DJI publicly committed to protecting its customers’ data privacy in April 2016. In a March 2017 white paper, DJI became the first major drone manufacturer to advocate for protecting the privacy of drone users as the United States and European governments develop regulations to monitor drone flights. No other civilian drone manufacturer there has been as vocal as DJI in protecting the operational and data privacy interests of drone users.

“Local data mode will allow customers to get the most out of their DJI flight control apps while providing added assurance that critical data is not inadvertently transmitted over the internet,” Schulman said. “We are pleased to be able to develop local data mode as part of our drive to serve our customers’ needs as well as advocate for their interests.”

Local data mode has been in development for several months and will be included in future versions of DJI apps, starting in the next several weeks. DJI’s apps include DJI GO, DJI GO 4, DJI XT Pro, DJI Pilot and Ground Station Pro, which run on smartphones and tablets that control the drone or connect to the drone’s remote control unit. The local data mode feature may not be available in locations where an internet connection is required or highly advisable due to local regulations or requirements.

Articles: Digital Photography Review (dpreview.com)

 
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Motorola Moto Z2 Force Edition comes with dual-cam and depth mode

26 Jul

Motorola has unveiled its 2017 flagship smartphone, the Moto Z2. Unsurprisingly the design is quite similar to the original Moto Z and comes with electronic contacts on the back, allowing for the attachment of Motorola’s Moto Mod accessory modules, such as the Hasselblad TrueZoom camera module.

At 6.1mm the device is very thin and comes with a full-metal shell that features a water-repellent nano-coating. In addition, the 2560×1440 Super AMOLED display is shatterproof, making the Z2 more rugged than most of its competitors in the premium segment of the market.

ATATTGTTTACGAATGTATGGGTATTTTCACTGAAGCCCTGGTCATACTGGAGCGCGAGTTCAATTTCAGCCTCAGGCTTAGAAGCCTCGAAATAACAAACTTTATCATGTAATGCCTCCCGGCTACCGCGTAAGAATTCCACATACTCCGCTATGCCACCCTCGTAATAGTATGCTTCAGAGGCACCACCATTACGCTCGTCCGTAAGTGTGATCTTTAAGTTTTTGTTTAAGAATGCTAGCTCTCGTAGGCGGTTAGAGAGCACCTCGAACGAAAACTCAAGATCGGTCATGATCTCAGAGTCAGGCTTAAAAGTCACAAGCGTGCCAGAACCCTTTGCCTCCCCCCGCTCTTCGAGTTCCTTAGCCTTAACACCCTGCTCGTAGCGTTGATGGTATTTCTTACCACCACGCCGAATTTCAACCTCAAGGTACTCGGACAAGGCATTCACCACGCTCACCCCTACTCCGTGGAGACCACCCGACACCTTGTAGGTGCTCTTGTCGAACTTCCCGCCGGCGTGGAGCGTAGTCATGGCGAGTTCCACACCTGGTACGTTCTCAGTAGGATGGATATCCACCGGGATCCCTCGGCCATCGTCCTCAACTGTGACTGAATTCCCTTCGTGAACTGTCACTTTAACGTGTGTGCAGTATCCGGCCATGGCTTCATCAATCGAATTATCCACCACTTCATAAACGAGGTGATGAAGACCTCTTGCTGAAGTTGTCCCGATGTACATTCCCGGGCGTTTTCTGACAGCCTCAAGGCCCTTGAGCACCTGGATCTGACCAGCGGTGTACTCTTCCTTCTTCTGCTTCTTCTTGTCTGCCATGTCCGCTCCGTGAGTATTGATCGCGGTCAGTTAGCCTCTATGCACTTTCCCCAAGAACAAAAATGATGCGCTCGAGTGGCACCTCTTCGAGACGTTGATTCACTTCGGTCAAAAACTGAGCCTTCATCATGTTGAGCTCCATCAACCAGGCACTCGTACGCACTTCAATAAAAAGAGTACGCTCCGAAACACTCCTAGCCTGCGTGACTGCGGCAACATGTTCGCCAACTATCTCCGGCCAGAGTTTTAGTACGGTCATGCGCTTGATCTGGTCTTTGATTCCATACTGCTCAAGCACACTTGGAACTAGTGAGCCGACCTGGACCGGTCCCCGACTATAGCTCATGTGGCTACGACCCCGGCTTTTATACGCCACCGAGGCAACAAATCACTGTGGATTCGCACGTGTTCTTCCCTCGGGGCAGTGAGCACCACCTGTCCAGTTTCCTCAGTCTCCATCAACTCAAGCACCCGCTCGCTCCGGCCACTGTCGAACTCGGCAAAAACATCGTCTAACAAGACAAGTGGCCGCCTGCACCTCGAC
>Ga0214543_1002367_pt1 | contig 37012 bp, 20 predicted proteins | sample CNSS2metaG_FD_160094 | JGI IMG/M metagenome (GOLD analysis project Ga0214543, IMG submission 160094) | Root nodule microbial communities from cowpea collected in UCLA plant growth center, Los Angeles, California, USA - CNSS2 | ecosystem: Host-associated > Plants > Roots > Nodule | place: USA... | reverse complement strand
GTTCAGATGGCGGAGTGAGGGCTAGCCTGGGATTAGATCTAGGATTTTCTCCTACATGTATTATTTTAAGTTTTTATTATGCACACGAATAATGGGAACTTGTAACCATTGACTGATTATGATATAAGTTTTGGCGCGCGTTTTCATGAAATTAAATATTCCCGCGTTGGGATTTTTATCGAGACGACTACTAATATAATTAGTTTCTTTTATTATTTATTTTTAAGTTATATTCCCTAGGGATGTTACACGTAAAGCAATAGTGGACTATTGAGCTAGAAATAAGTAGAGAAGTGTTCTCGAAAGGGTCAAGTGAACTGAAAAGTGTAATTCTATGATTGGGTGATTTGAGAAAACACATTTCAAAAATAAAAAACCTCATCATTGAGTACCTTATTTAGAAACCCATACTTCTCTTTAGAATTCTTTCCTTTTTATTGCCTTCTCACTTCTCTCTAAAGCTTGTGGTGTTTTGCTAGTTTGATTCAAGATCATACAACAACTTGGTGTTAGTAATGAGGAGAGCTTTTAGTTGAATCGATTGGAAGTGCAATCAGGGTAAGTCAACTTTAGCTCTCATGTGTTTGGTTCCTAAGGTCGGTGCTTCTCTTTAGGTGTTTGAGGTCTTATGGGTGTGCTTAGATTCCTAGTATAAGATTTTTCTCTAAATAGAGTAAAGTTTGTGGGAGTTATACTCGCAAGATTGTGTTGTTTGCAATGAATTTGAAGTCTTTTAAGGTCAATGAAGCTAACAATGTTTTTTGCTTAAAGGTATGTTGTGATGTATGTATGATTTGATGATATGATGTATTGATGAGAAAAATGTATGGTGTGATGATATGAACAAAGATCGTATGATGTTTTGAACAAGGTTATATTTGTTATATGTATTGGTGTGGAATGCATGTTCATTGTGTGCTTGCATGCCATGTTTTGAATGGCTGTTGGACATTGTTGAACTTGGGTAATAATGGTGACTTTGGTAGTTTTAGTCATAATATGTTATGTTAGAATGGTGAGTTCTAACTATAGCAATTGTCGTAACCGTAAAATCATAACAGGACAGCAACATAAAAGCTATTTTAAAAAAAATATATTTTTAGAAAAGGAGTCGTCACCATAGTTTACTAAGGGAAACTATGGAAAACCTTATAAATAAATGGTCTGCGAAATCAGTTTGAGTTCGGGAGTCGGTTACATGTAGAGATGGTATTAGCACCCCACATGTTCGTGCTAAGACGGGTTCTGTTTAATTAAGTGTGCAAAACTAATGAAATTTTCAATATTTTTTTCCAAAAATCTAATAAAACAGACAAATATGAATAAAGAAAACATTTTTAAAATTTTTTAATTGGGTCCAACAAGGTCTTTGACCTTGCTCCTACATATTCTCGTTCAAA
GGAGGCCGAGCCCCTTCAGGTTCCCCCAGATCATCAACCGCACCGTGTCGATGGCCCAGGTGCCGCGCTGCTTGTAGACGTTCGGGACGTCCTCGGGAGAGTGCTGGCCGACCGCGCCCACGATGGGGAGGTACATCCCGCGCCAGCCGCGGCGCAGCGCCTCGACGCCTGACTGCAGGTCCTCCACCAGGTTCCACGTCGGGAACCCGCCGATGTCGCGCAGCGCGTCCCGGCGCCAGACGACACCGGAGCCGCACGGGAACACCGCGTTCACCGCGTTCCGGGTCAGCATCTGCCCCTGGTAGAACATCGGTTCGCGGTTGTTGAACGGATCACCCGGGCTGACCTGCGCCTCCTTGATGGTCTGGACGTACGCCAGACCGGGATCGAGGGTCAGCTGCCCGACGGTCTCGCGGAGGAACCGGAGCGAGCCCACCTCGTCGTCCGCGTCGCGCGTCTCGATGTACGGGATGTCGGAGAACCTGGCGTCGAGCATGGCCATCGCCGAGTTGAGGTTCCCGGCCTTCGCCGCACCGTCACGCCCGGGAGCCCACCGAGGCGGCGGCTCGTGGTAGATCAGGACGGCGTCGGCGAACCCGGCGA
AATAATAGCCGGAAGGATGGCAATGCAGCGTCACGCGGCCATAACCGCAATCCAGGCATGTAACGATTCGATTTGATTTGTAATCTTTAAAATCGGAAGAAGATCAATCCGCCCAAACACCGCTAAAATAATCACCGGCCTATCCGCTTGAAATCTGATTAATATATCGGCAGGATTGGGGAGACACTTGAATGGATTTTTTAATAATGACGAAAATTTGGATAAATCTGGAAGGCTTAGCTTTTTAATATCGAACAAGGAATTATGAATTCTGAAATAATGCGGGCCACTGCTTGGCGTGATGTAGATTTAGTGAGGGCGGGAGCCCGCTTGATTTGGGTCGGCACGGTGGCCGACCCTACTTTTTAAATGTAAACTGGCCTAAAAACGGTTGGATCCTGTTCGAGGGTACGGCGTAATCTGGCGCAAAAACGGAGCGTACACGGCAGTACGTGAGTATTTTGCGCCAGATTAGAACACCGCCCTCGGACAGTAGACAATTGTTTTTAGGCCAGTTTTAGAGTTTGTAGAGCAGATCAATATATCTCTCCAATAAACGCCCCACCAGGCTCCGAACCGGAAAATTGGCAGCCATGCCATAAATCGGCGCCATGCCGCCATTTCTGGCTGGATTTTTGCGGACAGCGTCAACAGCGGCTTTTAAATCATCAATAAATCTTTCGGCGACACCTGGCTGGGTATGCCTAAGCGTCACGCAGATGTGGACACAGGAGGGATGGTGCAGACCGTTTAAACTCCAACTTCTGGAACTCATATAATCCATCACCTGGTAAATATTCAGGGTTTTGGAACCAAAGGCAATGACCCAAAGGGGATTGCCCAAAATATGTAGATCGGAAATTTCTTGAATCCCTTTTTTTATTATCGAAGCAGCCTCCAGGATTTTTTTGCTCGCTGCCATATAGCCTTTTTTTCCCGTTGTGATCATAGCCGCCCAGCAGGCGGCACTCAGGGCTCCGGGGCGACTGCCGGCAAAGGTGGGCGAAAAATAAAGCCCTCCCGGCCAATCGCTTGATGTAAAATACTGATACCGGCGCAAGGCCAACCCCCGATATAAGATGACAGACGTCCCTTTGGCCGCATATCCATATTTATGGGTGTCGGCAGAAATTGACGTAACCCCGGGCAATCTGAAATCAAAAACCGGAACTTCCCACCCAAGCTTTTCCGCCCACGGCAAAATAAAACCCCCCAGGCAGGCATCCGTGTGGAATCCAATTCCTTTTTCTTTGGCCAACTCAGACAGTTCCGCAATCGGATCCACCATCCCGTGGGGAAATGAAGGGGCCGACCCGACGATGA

Android 7.1.1 is powered by Qualcomm’s current top-end chipset Snapdragon 835 but at 2730mAh is smaller than on many other high-end phones, which is probably owed to the thinness of the device.

The Moto Z2 is Motorola’s first smartphone to feature a dual-camera setup. Similar to the concept used in Huawei’s recent top-end phones the Moto combines a Sony IMX 1/2.9″ RGB sensor with a monochrome imager and uses image-fusion technology to optimize detail, noise levels, dynamic range and other aspects of image quality.

A depth-mode for simulating a shallow depth-of-field is on board as well and, compared to previous high-end Moto models, Motorola has significantly improved the panorama mode which can now produce much larger image output and fewer ghosting artifacts on moving subjects.

In video mode the Moto Z2 camera is capable of recording 4K footage and 720p slow-motion video at 240 fps or 1080p clips at 120 fps. The front camera offers a 5MP resolution and comes with a wide-selfie mode. A Pro mode provides manual control over shutter speed and other camera parameters and the DNG Raw format is supported with third-party camera apps.

With the dual-cam, improved panorama and slow-motion modes and new features, the Moto Z2 looks like a very promising update to the original Z2, especially in the camera department. You will be able to pre-order the Moto Z2 Force Edition from tomorrow. The device will be available from August 10 launch at a base price of $ 720.

Key specifications:

  • 12MP dual-cam with Sony IMX 386 1/2.9″ RGB and Monochrome sensors, 1.25µm pixel size
  • F2.0 apertures
  • Dual-LED flash
  • Laser and phase detection AF
  • Depth mode
  • Manual camera controls
  • Raw-support with third-party apps
  • 4K video
  • 240fps/720p and 120fps/1080p slow-motion video
  • 5MP front camera
  • 2560×1440 Super AMOLED ShatterShield display
  • Snapdragon 835 chipset
  • 4/6GB RAM (depending on region)
  • 64/128GB of storage (depending on region)
  • microSD slot up to 2TB
  • 2730mAh battery
  • Water-repellent nano-coating
  • Fingerprint reader

Articles: Digital Photography Review (dpreview.com)

 
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Firmware v1.1.1 for Canon 5DS and 5DSR fixes HDR mode and level display

20 Jun

Canon has released firmware version 1.1.1 for its EOS 5DS and 5DS R full-frame DSLR models. The new firmware fixes a number of user-reported bugs, including an issue in HDR mode that prevents the camera from completing a full bracket with certain settings.

Other fixes include:

  • Err70 display which with certain combinations of settings
  • Correction of level display when the camera is held in vertical orientation with the hand grip pointing downward
  • Correction of a power-up delay of approximately five seconds when using certain CF cards

You can download firmware version 1.1.1 for the Canon EOS 5DS and EOS 5DS R now on the Canon website.

Articles: Digital Photography Review (dpreview.com)